Computers Take Over Goldman
As Goldman Embraces Automation, Even the Masters of the Universe Are Threatened
“Everything we do is underpinned by math and a lot of software,”
In addition to back-office clerical workers, on Wall Street machines are replacing a lot of highly paid people, too. Today, nearly 45 percent of trading is done electronically, according to Coalition, a U.K. firm that tracks the industry.
Marty Chavez, Goldman Sachs’s incoming CFO, has helped the firm become more automated. At its height back in 2000, the U.S. cash equities trading desk at Goldman Sachs’s New York headquarters employed 600 traders, buying and selling stock on the orders of the investment bank’s large clients. Today there are just two equity traders left. Automated trading programs have taken over the rest of the work, supported by 200 computer engineers. Marty Chavez, the company’s deputy chief financial officer and former chief information officer, explained all this to attendees at a symposium on computing’s impact on economic activity held by Harvard’s Institute for Applied Computational Science last month.
The experience of its New York traders is just one early example of a transformation of Goldman Sachs, and increasingly other Wall Street firms, that began with the rise in computerized trading, but has accelerated over the past five years, moving into more fields of finance that humans once dominated. Chavez, who will become chief financial officer in April, says areas of trading like currencies and even parts of business lines like investment banking are moving in the same automated direction that equities have already traveled.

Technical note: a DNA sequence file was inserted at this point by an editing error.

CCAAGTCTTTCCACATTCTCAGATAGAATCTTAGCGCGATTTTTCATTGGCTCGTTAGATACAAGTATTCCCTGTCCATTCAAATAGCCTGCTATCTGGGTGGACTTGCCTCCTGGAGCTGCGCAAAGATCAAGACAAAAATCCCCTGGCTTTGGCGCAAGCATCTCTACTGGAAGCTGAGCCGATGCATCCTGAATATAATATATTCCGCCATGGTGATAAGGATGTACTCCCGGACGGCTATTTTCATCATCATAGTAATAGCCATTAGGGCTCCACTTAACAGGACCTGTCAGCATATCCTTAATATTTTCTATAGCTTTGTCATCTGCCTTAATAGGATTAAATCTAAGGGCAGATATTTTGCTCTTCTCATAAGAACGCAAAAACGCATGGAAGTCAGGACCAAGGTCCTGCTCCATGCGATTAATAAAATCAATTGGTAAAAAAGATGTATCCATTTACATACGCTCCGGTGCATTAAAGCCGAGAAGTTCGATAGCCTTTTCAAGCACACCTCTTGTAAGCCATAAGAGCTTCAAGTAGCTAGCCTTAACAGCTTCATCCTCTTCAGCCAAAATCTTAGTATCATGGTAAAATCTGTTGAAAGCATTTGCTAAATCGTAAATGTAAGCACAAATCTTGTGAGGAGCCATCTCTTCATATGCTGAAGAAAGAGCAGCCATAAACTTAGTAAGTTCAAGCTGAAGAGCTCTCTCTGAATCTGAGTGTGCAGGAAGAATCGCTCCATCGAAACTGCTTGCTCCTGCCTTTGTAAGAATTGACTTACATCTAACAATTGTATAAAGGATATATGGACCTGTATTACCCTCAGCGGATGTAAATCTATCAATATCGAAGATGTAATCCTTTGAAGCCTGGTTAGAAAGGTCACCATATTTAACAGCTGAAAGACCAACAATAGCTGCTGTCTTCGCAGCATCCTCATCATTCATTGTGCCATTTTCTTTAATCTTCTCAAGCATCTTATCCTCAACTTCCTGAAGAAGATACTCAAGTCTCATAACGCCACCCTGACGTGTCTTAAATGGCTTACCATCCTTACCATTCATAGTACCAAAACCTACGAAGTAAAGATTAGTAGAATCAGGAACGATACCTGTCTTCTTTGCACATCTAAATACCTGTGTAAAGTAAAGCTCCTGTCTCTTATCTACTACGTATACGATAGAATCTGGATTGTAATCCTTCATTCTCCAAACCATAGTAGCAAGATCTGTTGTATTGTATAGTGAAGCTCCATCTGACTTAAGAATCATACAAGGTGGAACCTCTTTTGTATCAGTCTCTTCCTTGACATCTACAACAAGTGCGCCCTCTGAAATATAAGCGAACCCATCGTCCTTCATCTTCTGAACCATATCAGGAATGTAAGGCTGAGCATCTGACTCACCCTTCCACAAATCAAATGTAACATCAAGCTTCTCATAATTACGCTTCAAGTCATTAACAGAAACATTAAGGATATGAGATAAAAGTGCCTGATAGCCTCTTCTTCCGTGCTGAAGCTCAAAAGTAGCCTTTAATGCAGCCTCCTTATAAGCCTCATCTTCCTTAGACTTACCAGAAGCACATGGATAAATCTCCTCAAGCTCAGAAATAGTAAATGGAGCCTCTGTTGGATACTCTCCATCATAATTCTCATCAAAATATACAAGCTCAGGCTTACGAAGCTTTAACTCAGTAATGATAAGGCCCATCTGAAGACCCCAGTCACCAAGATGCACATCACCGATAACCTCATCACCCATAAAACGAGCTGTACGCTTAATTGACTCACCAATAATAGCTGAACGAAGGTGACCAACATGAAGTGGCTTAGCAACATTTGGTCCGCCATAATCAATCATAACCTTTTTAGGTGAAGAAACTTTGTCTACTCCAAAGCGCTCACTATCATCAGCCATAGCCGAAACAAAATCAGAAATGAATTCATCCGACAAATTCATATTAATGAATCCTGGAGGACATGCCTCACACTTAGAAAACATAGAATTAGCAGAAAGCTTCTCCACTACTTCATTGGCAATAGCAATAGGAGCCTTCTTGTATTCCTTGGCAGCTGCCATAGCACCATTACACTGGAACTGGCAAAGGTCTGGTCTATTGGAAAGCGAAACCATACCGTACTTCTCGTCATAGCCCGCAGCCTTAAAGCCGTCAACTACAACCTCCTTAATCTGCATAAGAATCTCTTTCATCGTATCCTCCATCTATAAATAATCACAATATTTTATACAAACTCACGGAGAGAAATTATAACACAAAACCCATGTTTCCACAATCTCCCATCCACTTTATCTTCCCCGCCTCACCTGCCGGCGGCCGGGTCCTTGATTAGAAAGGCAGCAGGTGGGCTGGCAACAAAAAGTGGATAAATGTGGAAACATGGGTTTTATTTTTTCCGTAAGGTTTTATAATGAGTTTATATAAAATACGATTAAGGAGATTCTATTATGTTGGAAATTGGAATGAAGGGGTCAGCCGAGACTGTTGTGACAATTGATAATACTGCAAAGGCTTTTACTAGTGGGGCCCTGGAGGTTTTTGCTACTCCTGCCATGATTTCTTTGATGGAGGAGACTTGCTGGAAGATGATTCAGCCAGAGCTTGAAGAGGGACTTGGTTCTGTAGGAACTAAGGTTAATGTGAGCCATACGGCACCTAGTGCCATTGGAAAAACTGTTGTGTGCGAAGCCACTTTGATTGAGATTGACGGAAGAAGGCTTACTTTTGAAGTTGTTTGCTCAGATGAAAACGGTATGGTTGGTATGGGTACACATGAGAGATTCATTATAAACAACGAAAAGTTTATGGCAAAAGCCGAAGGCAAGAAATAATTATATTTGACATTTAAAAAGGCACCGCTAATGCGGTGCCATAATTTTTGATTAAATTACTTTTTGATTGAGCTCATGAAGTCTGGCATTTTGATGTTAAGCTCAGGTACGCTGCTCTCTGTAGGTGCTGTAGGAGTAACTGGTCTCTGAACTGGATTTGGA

Now areas of trading like currencies and futures, which are not traded on a stock exchange like the New York Stock Exchange but rather have prices that fluctuate, are coming in for more automation as well. To execute these trades, algorithms are being designed to emulate as closely as possible what a human trader would do…Goldman Sachs has already begun to automate currency trading, and has found consistently that four traders can be replaced by one computer engineer…about one-third of Goldman’s staff, are computer engineers.
Next, Chavez said, will be the automation of investment banking tasks, work that traditionally has been focused on human skills like salesmanship and building relationships. Though those “rainmakers” won’t be replaced entirely, Goldman has already mapped 146 distinct steps taken in any initial public offering of stock, and many are “begging to be automated,” he said.
Reducing the number of investment bankers would be a great cost savings for the firm. Investment bankers working on corporate mergers and acquisitions at large banks like Goldman make on average $700,000 a year, according to Coalition, and in a good year they can earn far more.
If you want to understand this evolution of the investment management business, this is useful. Geeky, but valuable;